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Database of Abstracts of Reviews of Effects (DARE): Quality-assessed Reviews [Internet]. York (UK): Centre for Reviews and Dissemination (UK); 1995-.

Database of Abstracts of Reviews of Effects (DARE): Quality-assessed Reviews [Internet].

Racial differences in blood pressure response to calcium channel blocker monotherapy: a meta-analysis

TT Nguyen, JS Kaufman, EA Whitsel, and RS Cooper.

Review published: 2009.

CRD summary

The review concluded that blood pressure response to calcium channel blocker monotherapy was qualitatively similar in blacks and whites in USA. The authors' conclusions appeared to broadly reflect the evidence presented, but the restriction of using only trial data and limitations in the review processes made their reliability uncertain.

Authors' objectives

To determine whether United States blacks and whites have differential blood pressure response to calcium channel blocker monotherapy.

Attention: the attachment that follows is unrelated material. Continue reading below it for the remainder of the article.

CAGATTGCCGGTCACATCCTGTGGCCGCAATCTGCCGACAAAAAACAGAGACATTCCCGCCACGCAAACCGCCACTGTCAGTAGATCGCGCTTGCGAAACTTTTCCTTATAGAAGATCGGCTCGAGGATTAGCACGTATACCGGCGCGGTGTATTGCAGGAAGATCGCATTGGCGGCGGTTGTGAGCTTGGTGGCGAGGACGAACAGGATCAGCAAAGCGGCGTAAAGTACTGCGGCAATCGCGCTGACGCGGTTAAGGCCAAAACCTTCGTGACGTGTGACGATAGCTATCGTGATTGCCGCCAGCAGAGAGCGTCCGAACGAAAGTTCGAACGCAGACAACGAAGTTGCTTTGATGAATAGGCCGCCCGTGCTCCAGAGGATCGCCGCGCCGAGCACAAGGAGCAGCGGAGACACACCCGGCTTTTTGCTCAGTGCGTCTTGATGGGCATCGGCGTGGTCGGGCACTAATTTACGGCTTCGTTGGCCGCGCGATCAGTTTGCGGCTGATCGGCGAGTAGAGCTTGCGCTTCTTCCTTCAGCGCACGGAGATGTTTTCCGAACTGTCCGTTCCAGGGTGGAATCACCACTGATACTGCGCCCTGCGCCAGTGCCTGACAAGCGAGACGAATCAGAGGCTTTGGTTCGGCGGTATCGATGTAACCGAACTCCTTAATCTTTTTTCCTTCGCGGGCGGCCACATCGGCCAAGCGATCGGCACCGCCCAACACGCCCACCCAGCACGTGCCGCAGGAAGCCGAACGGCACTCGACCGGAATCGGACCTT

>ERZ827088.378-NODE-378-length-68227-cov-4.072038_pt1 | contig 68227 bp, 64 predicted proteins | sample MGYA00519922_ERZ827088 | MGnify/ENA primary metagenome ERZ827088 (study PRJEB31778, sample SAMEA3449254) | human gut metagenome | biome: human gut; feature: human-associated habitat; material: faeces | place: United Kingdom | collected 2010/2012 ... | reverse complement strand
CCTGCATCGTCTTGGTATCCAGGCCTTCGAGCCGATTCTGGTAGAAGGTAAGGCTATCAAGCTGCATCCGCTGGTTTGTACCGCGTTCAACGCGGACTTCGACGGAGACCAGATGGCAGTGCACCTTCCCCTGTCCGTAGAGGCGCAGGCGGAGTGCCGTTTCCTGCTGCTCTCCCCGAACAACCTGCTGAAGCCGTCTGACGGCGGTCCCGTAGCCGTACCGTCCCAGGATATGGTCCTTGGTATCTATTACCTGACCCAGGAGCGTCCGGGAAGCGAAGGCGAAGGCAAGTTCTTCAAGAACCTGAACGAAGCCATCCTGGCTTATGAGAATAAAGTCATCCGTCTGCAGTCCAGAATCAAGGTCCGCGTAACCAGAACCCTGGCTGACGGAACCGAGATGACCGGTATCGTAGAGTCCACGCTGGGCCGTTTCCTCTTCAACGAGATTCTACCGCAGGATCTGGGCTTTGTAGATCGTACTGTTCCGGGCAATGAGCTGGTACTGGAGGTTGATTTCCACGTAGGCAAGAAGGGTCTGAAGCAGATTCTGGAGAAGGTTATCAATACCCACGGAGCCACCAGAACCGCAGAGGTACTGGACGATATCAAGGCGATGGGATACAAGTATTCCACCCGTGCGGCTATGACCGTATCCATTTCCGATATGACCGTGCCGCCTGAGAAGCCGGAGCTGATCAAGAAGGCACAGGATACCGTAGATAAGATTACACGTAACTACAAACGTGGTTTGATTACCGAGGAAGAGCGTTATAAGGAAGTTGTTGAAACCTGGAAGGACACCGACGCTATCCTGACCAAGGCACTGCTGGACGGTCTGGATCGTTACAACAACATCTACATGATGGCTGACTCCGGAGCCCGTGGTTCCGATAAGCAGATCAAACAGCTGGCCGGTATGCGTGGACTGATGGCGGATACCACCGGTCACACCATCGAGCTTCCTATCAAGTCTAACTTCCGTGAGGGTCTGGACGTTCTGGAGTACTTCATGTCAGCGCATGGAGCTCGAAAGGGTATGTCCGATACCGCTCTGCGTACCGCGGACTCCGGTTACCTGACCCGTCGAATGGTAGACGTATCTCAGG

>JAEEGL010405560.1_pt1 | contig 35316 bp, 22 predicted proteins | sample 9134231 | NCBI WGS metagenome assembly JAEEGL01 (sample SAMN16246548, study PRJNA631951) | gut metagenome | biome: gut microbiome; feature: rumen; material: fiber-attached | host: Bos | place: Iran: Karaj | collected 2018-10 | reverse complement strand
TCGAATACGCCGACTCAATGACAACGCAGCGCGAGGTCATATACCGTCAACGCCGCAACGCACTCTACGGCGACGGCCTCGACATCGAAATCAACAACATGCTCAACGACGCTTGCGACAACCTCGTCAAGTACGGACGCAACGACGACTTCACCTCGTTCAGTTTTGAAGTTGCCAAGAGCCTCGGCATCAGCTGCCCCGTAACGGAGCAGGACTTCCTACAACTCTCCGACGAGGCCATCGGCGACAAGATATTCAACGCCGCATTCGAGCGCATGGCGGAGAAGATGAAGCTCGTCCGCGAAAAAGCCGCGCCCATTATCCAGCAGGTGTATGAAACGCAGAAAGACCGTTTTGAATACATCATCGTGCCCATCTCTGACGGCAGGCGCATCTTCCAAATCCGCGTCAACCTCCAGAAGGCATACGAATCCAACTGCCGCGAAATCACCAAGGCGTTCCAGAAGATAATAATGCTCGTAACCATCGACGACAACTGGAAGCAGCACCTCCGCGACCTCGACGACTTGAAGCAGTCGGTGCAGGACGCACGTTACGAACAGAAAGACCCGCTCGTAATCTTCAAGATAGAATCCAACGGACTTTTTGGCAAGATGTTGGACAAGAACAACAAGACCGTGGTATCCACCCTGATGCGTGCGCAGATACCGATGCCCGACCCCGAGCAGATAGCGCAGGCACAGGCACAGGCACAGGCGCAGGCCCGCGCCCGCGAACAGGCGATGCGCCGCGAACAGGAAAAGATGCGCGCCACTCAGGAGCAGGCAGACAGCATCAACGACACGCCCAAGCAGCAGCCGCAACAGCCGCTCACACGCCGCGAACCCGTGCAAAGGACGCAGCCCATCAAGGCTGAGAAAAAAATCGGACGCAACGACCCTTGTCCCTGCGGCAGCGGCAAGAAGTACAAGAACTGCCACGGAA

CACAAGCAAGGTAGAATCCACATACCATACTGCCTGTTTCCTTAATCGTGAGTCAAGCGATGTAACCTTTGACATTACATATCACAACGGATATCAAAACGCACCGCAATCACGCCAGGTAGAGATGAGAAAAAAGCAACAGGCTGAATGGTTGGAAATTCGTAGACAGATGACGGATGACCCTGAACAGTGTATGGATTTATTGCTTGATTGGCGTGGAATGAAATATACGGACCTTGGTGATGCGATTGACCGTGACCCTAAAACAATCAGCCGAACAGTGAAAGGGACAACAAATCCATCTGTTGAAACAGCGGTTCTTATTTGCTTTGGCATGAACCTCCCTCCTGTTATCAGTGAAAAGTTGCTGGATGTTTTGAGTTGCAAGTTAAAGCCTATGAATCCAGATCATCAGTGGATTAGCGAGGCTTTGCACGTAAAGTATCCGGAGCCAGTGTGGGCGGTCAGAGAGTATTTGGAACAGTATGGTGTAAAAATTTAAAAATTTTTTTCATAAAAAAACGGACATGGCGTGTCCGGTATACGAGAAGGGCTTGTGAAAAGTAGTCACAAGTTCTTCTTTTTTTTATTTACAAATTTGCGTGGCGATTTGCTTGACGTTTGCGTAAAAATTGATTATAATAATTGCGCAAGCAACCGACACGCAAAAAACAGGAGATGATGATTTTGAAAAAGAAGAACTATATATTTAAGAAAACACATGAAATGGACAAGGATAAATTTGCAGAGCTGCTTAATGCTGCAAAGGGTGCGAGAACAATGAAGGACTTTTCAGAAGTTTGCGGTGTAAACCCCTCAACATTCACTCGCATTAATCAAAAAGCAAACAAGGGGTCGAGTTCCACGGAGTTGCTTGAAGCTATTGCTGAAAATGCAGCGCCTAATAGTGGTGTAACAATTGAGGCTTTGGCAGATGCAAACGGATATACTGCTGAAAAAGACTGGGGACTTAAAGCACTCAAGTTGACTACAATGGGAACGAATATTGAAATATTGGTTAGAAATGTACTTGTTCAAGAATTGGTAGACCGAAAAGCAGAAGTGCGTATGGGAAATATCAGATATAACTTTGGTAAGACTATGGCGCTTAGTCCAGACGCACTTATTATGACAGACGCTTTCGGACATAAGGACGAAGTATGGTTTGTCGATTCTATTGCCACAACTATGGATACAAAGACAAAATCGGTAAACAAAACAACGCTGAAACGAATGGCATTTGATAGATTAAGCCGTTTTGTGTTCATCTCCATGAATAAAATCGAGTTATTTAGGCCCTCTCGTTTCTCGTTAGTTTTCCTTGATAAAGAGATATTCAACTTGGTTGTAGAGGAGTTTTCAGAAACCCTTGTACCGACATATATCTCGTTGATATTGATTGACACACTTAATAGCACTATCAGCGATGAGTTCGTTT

Searching

PubMed, EMBASE and Cochrane Central Register of Clinical Trials (CENTRAL) were searched for published studies between 1990 and October 2008; search terms were reported.

Study selection

Trials that presented race-specific changes in blood pressure from baseline for adult blacks and whites in USA treated with calcium channel blocker monotherapy were eligible for inclusion. Studies had to provide precision estimates: standard errors, standard deviations or confidence intervals (CI).

Participant groups in the included studies had mean ages that ranged from 54 to 66 years. The proportion of females ranged from zero to 54%. Mean baseline systolic blood pressures ranged from 146 to 157mmHg and mean diastolic blood pressures ranged from 84 to 102mmHg. Some studies used non-blacks as a classification and some used whites. Drugs used included nifedipine, diltiazem, isradipine and amlodipine (in various doses) for periods that ranged from four weeks to one year. All studies were of monotherapy, except one that assessed treatment as an add-on therapy.